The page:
It’s been two decades since Omrania’s collaborative design for the Tuwaiq Palace was honored with the Aga Khan Award for Architecture in the 1996-1998 cycle. We take a look back at what the judges found so remarkable about this landmark project.
The design of Tuwaiq Palace came out of an international competition organized by the Arriyadh Development Authority in 1980. The competition brief pointedly warned competitors against the pitfalls of overt historical quotation: “Any form of revival style or copying traditional patterns and details in old or new materials, thus creating false neo-orientalism, will not be accepted.”
Of the many proposals submitted from around the world, two answered this challenge and caught the jury’s attention: one by Omrania and one by a partnership of two European firms, Atelier Frei Otto and BuroHappold Engineering. Both entries were declared winners. Since each scheme offered something the other did not, the winning teams formed a consortium and developed a new design combining Omrania’s strong horizontal built form and garden enclosure with Otto’s free-form solution and tent structures. The resulting project offered an original yet timeless, contextual response to the site and program. The Tuwaiq Palace was completed in 1985 and received the Aga Khan Award for Architecture in 1998.
Like other Aga Khan award winners, Tuwaiq Palace stood out because it transcended the constraints of its brief, giving both the competition and the award jury panels something surprising. In this case, the surprise was in the building’s strong reference to two vernacular elements — the desert fortress and the Bedouin tent — transformed through a sophisticated synthesis that made “false neo-orientalism” irrelevant. The design indirectly references several aspects of traditional architecture of Saudi Arabia’s central Najd region: Introverted (courtyard) plans that create shade and preserve privacy; battered, fortress-like walls that insulate from summer heat; and small window openings that maintain privacy and minimize solar gain. One can easily glimpse each of these elements in the completed building and landscape, but they don’t add up to neo-historical pastiche. As one visiting diplomat commented on the Aga Khan award nomination, “this architectural work so beautifully — maybe perfectly — expresses the heart and soul of Najdi culture.”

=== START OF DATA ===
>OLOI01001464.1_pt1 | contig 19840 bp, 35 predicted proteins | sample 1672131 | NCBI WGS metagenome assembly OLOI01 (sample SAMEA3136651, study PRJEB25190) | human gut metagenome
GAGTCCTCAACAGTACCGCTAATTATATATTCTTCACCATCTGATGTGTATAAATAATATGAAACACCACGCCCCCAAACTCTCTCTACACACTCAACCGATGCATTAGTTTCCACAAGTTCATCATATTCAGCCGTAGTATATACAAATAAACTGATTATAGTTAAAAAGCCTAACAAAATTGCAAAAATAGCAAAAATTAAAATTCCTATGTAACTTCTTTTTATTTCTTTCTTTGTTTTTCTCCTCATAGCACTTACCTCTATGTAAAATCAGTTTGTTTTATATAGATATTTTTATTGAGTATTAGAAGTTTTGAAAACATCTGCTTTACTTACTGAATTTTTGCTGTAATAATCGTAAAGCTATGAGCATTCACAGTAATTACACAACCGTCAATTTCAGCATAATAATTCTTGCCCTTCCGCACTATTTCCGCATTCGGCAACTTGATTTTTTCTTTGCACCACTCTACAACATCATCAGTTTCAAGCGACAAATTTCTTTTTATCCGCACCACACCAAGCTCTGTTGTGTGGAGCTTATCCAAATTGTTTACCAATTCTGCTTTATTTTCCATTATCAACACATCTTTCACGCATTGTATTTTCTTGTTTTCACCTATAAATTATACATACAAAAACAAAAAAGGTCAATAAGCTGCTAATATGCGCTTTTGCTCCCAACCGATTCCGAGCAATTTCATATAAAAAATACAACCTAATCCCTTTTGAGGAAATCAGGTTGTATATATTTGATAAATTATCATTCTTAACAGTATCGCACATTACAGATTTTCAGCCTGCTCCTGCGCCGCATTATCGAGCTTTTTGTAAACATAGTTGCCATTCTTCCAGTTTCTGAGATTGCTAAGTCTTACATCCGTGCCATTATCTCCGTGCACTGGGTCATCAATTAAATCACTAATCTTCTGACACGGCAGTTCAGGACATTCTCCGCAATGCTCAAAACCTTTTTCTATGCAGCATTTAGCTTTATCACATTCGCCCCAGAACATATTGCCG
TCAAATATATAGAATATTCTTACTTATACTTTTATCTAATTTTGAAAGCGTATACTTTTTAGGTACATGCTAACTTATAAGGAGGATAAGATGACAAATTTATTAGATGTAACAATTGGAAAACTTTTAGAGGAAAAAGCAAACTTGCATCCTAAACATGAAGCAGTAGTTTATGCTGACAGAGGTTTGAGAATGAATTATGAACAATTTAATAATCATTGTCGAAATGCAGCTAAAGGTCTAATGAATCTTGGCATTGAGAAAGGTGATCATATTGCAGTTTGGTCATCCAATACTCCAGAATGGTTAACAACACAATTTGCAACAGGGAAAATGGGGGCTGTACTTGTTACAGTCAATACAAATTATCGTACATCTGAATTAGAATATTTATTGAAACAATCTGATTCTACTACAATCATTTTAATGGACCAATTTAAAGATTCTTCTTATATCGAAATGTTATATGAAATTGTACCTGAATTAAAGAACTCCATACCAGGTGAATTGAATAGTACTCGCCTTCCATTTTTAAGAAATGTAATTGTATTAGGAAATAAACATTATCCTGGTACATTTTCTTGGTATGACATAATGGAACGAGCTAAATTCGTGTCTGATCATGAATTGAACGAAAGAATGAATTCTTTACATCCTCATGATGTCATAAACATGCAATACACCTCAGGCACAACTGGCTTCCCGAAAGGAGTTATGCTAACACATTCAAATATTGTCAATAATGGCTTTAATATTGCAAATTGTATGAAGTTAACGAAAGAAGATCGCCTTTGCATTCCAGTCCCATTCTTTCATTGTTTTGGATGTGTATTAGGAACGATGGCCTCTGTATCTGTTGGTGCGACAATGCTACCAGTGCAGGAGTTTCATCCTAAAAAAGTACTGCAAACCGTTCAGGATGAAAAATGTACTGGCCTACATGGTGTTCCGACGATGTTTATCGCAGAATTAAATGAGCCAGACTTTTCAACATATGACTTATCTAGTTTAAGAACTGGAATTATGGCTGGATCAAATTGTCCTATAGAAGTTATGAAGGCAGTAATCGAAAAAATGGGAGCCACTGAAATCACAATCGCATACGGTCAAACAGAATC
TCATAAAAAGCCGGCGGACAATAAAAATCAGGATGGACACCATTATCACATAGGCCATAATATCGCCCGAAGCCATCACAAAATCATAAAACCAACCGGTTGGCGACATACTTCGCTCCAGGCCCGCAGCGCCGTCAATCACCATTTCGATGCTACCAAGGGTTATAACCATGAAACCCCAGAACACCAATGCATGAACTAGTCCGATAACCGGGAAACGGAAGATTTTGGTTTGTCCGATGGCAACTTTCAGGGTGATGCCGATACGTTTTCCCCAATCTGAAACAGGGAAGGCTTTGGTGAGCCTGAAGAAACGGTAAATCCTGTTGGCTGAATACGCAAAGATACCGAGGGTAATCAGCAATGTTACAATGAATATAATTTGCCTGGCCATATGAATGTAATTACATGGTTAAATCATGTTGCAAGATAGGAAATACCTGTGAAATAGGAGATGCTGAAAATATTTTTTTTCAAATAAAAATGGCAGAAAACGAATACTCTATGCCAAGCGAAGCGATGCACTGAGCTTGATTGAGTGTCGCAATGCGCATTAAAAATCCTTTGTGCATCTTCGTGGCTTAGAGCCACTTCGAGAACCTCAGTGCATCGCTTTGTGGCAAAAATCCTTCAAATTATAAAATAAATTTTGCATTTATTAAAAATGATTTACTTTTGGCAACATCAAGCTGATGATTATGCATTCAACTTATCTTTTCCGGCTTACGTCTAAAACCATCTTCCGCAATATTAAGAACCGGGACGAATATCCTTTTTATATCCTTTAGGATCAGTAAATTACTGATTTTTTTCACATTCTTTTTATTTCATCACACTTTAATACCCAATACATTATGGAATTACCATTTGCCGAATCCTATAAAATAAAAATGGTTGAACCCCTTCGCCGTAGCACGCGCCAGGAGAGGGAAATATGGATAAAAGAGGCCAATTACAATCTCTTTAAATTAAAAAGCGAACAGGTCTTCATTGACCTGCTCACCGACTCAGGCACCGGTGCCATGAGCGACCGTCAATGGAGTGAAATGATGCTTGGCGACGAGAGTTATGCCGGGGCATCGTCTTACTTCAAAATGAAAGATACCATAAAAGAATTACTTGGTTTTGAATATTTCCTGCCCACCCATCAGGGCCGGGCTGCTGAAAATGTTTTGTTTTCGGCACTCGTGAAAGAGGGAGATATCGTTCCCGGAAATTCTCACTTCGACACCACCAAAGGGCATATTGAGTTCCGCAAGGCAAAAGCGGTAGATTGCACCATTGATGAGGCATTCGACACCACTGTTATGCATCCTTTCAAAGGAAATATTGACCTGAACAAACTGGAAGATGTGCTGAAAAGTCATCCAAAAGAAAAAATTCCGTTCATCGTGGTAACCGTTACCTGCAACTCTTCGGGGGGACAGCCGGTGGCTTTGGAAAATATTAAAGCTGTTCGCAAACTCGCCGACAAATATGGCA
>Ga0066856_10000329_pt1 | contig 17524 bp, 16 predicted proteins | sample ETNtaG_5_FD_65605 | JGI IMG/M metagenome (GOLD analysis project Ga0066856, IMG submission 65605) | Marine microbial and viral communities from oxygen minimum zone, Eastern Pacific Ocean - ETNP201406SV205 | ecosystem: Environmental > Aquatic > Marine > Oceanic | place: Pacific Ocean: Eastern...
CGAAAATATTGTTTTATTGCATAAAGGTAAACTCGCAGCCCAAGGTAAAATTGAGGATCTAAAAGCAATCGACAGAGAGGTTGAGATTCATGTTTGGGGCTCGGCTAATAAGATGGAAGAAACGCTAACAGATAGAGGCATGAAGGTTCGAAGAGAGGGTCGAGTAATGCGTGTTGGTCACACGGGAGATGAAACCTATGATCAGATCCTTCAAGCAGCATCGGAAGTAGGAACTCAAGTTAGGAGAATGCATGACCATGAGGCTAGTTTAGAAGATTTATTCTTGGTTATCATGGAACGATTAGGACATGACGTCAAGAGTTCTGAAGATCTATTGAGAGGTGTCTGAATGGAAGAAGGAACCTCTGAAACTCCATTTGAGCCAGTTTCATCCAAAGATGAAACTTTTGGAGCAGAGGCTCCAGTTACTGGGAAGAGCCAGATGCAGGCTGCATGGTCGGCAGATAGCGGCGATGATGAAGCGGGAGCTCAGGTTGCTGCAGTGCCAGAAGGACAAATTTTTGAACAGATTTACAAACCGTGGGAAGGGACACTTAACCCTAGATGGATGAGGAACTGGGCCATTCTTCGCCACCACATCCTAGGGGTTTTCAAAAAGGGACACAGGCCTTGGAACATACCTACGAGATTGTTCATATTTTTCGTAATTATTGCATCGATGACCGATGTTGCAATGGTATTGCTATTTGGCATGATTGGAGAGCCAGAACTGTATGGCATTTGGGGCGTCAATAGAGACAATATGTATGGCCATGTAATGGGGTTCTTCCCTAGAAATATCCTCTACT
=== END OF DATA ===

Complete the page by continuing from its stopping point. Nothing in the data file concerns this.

The Palace’s transformation of vernacular elements through modern materials and systems is most evident in its five tent-like exedra, or shade pavilions. Contrasting the organic, Riyadh limestone masonry of the Palace’s sinuous wall, these sweeping white “tents” utilize Teflon-coated fiberglass fabric and a high-tensile structure combining lightness and strength. The collaborators solved the problem of solar gain in these structures by adding an interior layer to the canopies, mitigating heat gain through a buffering blanket of air while concealing necessary structural elements from the interior. Warm air naturally vents through openings in the top.
As Aga Khan award nominator Prof. Dr. Wilhelm Kücker put it: “The [Palace] represents an exemplary synthesis between paying deep respect to Arabic culture and heritage (in the true sense of tradition) and using contemporary technical and formal means with highly innovative boldness.”
The key to Tuwaiq Palace’s success — both in receiving the Aga Khan award and in its own right — also lies in its response to the competition brief, which encouraged designers to conceive a building “in the desert” and to respect the nature of the surrounding environment in choices of forms, scale, and materials. In doing so, the collaborators presented a series of compelling contrasts: light tents and heavy masonry; garden oasis and stark, surrounding desert; modern and traditional architectural vocabulary; welcoming openness and concealing solidity; protection from the environment and celebration of it.